Susie Butler portrays wonderful songstress Sarah Vaughan at Exit Theatre
Until the end of my days, I will always remember Sarah Vaughan. She’s easy to remember – and so hard to forget.
Yes, she was the famous singer in the fifties on the hit parade, championed by Billy Eckstine and hired by Earl “Fatha” Hines to sing with his band. Heady stuff for a young lady in the forties. Not surprisingly, Vaughan became a pop star. She also lived in my hometown of Englewood, New Jersey. Englewood Cliffs, actually. That’s where the rich people live. You know, the folks who live on the hill.
My grandfather was a police sergeant in Englewood. He used to tell my mother about the fights Sarah Vaughan would have up the hill with her boyfriend. My grandfather had to bust them up. He never mentioned if she ever sang. I’ll bet she raised her voice.
Small wonder. She must have fought for everything she attained in life. That’s why she is unforgettable. I never really appreciated her until I got an album in the seventies as a birthday present.
They did not call her “Sassy” for nothing.
Sarah Vaughan is similar to Billie Holiday. You could never mistake either voice for another. She sang exquisitely. Something silky and something courageous at the same time. It was clear that she would undertake any artistic challenge. Life gave her a lot of disappointments.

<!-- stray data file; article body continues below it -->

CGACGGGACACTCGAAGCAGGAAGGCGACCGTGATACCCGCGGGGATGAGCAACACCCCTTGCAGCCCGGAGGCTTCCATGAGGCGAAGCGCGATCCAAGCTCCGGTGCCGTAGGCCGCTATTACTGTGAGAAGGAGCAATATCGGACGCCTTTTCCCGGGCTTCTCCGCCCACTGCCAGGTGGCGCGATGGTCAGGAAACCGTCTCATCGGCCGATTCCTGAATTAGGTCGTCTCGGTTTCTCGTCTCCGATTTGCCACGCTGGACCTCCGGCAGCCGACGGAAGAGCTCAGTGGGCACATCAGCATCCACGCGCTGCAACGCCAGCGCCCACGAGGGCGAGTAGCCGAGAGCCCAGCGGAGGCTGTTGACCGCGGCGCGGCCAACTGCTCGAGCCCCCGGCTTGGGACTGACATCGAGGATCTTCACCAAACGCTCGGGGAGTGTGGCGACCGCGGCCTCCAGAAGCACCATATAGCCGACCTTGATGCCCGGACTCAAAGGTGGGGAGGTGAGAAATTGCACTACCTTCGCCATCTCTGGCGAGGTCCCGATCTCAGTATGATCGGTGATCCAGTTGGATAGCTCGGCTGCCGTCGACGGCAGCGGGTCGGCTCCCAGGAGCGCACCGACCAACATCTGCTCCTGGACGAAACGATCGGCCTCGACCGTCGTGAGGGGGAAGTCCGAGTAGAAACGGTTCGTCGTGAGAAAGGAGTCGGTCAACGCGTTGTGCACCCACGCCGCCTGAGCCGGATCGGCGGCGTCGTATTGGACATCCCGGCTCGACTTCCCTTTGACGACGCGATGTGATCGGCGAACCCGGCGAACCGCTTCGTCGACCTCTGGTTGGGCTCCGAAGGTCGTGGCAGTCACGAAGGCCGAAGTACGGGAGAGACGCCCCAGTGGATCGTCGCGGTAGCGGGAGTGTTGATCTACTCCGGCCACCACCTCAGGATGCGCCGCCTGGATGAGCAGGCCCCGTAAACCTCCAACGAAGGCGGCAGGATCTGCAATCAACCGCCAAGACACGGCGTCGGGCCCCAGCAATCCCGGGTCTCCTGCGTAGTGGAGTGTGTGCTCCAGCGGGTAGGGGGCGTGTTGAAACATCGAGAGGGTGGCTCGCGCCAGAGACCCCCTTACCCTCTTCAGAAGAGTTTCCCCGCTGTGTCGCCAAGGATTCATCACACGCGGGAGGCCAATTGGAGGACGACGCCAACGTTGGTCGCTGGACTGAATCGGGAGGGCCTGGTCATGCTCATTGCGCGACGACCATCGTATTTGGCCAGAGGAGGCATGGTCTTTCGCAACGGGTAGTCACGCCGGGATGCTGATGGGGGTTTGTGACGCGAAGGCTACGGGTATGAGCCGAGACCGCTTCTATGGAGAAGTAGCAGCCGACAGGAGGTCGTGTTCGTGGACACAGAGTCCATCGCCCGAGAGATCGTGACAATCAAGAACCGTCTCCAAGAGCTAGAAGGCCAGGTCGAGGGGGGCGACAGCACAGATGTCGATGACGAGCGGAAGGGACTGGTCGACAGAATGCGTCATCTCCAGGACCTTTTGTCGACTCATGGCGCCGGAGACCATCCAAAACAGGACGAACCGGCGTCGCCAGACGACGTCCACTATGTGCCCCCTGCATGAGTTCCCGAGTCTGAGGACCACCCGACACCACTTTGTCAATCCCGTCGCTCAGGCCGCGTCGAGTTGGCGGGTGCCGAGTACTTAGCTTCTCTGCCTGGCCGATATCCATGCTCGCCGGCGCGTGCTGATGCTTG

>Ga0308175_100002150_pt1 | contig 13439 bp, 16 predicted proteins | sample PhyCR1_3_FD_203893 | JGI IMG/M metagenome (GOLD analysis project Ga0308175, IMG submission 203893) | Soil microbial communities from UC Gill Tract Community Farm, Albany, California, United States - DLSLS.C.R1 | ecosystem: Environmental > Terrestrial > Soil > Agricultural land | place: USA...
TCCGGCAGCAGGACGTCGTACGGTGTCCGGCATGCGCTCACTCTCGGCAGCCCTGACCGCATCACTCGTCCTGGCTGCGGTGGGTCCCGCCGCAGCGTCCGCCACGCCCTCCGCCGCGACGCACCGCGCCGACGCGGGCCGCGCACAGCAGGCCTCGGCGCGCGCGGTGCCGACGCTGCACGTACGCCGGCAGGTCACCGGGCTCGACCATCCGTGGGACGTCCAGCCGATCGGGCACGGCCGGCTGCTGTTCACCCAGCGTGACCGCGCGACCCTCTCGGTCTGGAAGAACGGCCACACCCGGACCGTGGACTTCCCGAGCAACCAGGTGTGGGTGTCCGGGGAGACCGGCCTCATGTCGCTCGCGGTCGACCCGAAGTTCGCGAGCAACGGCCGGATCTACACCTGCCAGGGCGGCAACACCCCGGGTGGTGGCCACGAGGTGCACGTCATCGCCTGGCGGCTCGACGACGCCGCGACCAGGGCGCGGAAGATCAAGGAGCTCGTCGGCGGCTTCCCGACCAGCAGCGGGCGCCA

Her big hit was “Broken Hearted Melody” in 1959. Typical for Sarah’s angst. Some people snickered at the tune for being too schmaltzy. Nonsense. I dare anyone to do better. Sarah could turn a disappointment into a sweet moment, a poetic excursion. Don’t mess with anyone who could sing with Billy Eckstine. Talk about top-flight talent.
This takes us to Susie Butler’s show, the talented lassie who is dedicating her show as a tribute to sassy Sarah Vaughan at the Exit Theatre.
Butler has a life-long dedication to what she calls the “rare, melodic, smooth legacy of Sarah Vaughan.”
We are better for it.
Butler is sold on Sarah. “Sarah is so much part of my life,” she says.
Butler is classically trained as a singer at the University of Alabama at Tuscaloosa. She is also funny. That’s what makes her more compelling as a performer. It’s the timing, the musicianship. I think it’s also the appreciation for the lyrics. Sarah Vaughan milked the words in the best way. She poured over her songs with maple syrup. Susie Butler makes us wish we could have breakfast all over again.
Susie Butler sings Sarah Vaughan: Exit Theatre Cafe, 156 Eddy Street (at Taylor), through Nov. 20, tickets $15–$20 at 800-838-3006, www.brownpapertickets.com